Remember when Social Media meant something different? When, as Marketers, we got excited about sales tools that increased our face-time and real-life connection with our customers?
How often does a sales call revolve around a PowerPoint presentation, with the customers staring at an image on the wall? Think how little personal connection occurs during a “PowerPoint meeting”. You’re sitting in the same room as the client, but no-one makes eye-contact – we’re all too busy looking at those beautiful slides that the Marketing team spent hours creating.
So recently, I took a step back – went “Retro” – and created a nifty piece of printed collateral, to help Sales connect with their customers. The team put together a 10 page flipbook – basically a PowerPoint presentation, but in a hard-copy format – for a new product release.
The flip book has a built-in stand, so that now, the salesperson gathers the customers around a table, and goes through each page. Everyone in the room is focused on the sales person as they point out the key elements on each page – the customers are now maybe 4 feet away and looking at the sales person, not at the wall.
I’ll admit, I was nervous. Isn’t this a step backwards from all this cool technology? Won’t the sales people and customers think we’re losing the plot?!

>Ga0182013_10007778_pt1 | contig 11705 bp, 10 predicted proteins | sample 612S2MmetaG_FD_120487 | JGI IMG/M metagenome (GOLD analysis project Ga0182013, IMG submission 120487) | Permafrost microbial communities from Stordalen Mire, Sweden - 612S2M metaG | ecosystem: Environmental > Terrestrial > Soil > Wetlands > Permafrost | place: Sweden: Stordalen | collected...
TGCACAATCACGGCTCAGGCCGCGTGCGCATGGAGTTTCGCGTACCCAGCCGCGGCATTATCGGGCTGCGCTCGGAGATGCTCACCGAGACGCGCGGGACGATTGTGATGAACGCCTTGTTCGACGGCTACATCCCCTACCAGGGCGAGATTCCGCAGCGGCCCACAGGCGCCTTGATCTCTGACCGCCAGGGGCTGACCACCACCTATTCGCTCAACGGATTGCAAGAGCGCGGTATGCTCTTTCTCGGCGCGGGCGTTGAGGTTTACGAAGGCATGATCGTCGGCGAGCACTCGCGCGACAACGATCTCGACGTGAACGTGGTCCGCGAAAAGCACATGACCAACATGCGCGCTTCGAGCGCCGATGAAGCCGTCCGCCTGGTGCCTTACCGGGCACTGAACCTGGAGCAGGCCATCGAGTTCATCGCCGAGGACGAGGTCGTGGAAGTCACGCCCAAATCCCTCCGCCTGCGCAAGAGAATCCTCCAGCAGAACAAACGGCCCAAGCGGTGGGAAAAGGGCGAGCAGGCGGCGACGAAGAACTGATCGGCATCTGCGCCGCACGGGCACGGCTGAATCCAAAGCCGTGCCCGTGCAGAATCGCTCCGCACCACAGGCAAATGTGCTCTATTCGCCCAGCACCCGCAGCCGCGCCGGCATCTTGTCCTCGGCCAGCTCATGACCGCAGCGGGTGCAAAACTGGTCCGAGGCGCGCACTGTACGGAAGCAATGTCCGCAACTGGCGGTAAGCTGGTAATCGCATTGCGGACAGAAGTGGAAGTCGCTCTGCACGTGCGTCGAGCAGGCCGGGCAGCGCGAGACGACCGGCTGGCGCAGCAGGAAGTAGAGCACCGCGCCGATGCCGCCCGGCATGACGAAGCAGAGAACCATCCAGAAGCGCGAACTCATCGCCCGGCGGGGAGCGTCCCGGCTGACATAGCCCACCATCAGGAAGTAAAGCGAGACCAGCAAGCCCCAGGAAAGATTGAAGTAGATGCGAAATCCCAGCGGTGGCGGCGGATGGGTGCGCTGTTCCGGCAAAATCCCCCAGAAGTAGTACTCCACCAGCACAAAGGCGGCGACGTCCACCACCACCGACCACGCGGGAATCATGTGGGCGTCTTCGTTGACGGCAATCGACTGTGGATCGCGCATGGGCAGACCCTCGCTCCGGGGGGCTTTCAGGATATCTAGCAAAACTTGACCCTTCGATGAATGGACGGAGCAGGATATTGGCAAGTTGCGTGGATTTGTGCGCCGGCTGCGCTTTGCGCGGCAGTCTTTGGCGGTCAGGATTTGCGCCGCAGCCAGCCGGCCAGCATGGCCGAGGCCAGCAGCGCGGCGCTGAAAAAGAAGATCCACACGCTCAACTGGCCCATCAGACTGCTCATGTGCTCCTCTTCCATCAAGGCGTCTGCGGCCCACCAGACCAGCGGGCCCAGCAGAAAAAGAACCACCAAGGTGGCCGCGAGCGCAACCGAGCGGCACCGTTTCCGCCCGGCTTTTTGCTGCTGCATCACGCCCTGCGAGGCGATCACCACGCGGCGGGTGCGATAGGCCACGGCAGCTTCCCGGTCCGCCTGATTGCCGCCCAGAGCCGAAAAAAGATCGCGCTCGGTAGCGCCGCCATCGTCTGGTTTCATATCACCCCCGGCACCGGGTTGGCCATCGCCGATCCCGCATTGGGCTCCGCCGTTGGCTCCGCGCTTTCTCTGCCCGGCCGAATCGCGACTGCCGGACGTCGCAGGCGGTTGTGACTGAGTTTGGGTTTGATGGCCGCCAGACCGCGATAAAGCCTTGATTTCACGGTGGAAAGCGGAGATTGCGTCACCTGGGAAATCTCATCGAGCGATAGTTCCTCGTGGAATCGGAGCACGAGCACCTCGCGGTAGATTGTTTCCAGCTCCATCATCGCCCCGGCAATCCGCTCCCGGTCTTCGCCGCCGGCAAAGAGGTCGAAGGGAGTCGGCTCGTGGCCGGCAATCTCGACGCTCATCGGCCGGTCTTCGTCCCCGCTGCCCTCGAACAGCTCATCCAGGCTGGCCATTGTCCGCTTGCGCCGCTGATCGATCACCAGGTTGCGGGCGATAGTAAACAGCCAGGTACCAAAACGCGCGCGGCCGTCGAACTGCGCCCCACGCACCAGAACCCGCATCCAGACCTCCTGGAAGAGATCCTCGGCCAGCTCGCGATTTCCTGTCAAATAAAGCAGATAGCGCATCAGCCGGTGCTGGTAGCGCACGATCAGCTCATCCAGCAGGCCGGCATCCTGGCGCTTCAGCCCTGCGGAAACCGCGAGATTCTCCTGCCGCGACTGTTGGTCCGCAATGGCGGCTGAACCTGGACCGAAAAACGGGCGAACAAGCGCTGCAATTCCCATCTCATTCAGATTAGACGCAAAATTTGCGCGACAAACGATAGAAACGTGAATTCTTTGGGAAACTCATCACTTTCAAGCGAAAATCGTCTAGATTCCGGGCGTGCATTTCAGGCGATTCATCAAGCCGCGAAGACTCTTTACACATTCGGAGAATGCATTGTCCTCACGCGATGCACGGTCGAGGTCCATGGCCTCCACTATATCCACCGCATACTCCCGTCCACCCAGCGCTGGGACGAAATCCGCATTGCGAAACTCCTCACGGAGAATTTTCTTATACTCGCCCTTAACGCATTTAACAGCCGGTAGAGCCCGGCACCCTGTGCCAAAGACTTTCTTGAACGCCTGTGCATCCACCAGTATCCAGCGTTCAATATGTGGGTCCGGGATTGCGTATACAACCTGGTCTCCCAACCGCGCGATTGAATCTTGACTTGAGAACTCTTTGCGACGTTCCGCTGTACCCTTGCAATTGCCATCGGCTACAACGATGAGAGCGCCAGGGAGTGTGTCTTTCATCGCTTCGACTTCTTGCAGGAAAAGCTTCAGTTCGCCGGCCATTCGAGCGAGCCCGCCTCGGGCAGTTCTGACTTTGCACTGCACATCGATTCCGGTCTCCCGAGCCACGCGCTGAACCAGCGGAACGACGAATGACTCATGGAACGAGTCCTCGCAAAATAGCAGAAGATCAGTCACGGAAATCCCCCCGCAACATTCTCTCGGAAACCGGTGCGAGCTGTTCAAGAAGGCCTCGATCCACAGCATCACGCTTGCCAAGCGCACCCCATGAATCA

But it turns out, the sales team love it. Customers are more engaged; it’s easier to use than powering up a laptop and finding a projector; and if a customer says they only have 5 minutes – that’s OK, that’s all you need.
For this to work, the material needs to be visual, not a typical presentation of 20 bullet points per slide. Think in terms of the “Presentation Zen” philosophy espoused by Garr Reynolds.
And you need to think carefully about how the material will be printed. How big should the images be? What font size? Should the logo be on the base or each page? How heavy should the stock be for the pages, and the base? Should it be laminated…? I was fortunate to work with Jesse Park at Action Graphics, who gave good advice on each of these, and provided samples to help with the decisions.
Oh, and I should warn you. At least one of the sales team will say “why don’t you just buy me an iPad, and I’ll use that for slideshows”. That’s a subject for another day, but personally, I think you lose the individuality and tactile advantage of a printed piece.
Is it just me? Or have you had good experience with printed sales tools too?